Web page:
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Importers of higher-risk food need better monitoring, says Auditor-General

The Ministry for Primary Industries (the Ministry) needs to strengthen its monitoring of food importers and its understanding of the effectiveness of import requirements, says the Auditor-General in a new report.

The Food Act 2014 makes importers responsible for ensuring that the food they bring into the country is safe. The Ministry is responsible for monitoring whether importers are meeting their responsibilities and that import requirements are working effectively.

The Auditor-General’s work examined how well the Ministry was monitoring importers of a group of foods that present a greater risk to consumers. Some of these specified high-risk foods, including frozen berries and tahini, have been associated with food recalls and outbreaks of foodborne illness in New Zealand.

“Consumers expect the food they buy to be safe, and the amount of food we import is steadily increasing,” says Auditor-General John Ryan.

“New Zealand’s food import system relies on a level of trust that importers are assessing the safety of food that will be sold to the public. As with any system involving trust, checks are needed to ensure that importers are meeting their responsibilities.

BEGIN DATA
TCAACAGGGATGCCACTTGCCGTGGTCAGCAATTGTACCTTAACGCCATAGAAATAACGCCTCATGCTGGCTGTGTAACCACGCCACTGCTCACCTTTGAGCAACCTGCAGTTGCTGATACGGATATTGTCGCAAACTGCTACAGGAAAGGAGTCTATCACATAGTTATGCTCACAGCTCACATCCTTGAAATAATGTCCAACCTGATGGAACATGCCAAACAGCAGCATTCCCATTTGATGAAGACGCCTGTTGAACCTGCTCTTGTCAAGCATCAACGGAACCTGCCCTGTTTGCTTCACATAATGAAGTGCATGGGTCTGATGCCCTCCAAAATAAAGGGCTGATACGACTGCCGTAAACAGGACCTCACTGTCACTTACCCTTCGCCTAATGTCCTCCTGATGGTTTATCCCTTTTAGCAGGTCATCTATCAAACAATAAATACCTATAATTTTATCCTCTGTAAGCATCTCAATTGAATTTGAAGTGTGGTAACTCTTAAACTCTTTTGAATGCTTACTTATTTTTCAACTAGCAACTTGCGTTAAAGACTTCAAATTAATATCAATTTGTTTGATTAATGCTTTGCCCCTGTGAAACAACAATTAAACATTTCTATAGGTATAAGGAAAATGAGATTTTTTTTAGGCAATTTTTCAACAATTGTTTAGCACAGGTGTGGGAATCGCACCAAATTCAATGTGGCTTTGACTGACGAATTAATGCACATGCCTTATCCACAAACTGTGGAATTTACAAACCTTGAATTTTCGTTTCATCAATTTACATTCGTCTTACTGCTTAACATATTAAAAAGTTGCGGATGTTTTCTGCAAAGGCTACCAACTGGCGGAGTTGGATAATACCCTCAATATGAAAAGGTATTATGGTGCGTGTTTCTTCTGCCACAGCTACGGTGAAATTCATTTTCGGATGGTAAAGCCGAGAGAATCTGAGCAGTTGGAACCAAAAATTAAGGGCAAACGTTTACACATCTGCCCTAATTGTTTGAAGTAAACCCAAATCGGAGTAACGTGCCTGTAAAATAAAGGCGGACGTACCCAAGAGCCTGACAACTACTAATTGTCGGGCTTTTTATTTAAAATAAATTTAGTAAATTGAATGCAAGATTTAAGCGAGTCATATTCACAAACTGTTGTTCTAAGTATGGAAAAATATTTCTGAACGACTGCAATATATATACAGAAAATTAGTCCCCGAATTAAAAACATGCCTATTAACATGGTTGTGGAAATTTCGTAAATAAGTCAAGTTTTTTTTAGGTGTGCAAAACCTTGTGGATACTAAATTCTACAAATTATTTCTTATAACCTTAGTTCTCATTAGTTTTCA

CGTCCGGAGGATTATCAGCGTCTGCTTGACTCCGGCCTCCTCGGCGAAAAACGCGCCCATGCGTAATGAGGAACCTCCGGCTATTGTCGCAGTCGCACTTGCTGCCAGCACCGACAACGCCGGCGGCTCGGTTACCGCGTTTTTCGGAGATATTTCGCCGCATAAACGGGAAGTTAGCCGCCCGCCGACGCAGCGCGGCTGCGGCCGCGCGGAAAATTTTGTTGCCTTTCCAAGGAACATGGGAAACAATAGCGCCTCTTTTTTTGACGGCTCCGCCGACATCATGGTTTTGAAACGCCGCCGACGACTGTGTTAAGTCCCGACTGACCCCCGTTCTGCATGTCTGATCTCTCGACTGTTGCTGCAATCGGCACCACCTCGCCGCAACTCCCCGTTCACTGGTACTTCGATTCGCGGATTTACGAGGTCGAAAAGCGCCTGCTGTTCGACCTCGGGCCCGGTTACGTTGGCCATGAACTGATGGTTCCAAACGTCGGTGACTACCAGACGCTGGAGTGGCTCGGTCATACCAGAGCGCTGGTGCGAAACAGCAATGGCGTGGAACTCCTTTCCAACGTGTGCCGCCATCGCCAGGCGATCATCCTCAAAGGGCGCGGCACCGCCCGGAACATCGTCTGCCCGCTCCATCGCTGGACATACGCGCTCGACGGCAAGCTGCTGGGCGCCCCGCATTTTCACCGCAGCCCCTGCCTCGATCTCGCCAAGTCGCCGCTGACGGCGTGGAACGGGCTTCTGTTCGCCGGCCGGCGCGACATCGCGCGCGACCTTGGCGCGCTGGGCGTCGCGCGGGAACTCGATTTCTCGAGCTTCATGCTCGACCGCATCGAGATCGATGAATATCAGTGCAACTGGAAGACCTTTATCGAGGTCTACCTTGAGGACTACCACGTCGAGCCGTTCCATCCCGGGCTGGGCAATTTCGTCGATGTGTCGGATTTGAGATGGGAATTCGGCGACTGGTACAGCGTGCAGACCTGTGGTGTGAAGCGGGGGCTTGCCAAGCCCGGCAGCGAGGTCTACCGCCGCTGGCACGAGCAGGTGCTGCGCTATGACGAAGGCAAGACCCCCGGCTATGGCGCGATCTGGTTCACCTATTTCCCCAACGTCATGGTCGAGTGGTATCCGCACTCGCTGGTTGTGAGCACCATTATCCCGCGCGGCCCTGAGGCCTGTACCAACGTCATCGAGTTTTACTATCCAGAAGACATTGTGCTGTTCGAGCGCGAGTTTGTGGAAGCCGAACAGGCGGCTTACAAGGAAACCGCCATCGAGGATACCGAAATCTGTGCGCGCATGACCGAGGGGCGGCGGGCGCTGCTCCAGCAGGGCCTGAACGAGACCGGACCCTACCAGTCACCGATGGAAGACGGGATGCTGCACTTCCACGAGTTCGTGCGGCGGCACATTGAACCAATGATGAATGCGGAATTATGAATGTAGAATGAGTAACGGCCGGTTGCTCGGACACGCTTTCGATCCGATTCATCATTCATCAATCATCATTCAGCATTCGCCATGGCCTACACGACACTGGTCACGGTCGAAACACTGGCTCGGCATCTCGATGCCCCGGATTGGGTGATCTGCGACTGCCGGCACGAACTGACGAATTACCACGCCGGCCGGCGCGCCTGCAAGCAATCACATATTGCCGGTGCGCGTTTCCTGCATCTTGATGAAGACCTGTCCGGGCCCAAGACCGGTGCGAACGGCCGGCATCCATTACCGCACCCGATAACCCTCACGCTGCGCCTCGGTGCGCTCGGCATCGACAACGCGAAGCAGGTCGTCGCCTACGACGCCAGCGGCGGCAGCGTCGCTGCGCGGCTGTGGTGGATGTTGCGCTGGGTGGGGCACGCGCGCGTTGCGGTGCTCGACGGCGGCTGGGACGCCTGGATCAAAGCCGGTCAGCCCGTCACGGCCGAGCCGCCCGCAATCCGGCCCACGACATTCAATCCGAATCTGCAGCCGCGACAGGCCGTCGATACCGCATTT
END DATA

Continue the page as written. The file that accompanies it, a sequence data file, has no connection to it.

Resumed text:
“In my view, the Ministry does not have a clear understanding of the effectiveness of the food import system. This is because the Ministry has not been consistently monitoring whether importers are assessing the safety and suitability of specified high-risk foods before they arrive in the country.

“The Ministry also does not collect all the information it needs to assess the effectiveness of the requirements for importing food.

“The Ministry is aware of these issues and has made some improvements,” says Mr Ryan.

“But more improvements are needed so the Ministry can respond to a food import market that is subject to changing food trends and risks.

“The risks from some imported foods are being managed reactively. This means that, in some cases, action is only taken after people have fallen ill.”

The Ministry agrees with the report’s findings. Since 2021, the Ministry has been working on proposals to strengthen the food safety system, including more monitoring of importers and imported food. This month, the Ministry has begun public consultation on two proposed levies, including a food importer levy to support increased monitoring.

“This is positive progress for a system that has not been well monitored in the past,” says Mr Ryan.

“However, the Ministry also needs to do more with the information it already collects to build and maintain a better understanding of importers’ compliance with food import requirements and the effectiveness of those requirements.”

The report makes three recommendations to support the Ministry’s work on a more effective food import system.


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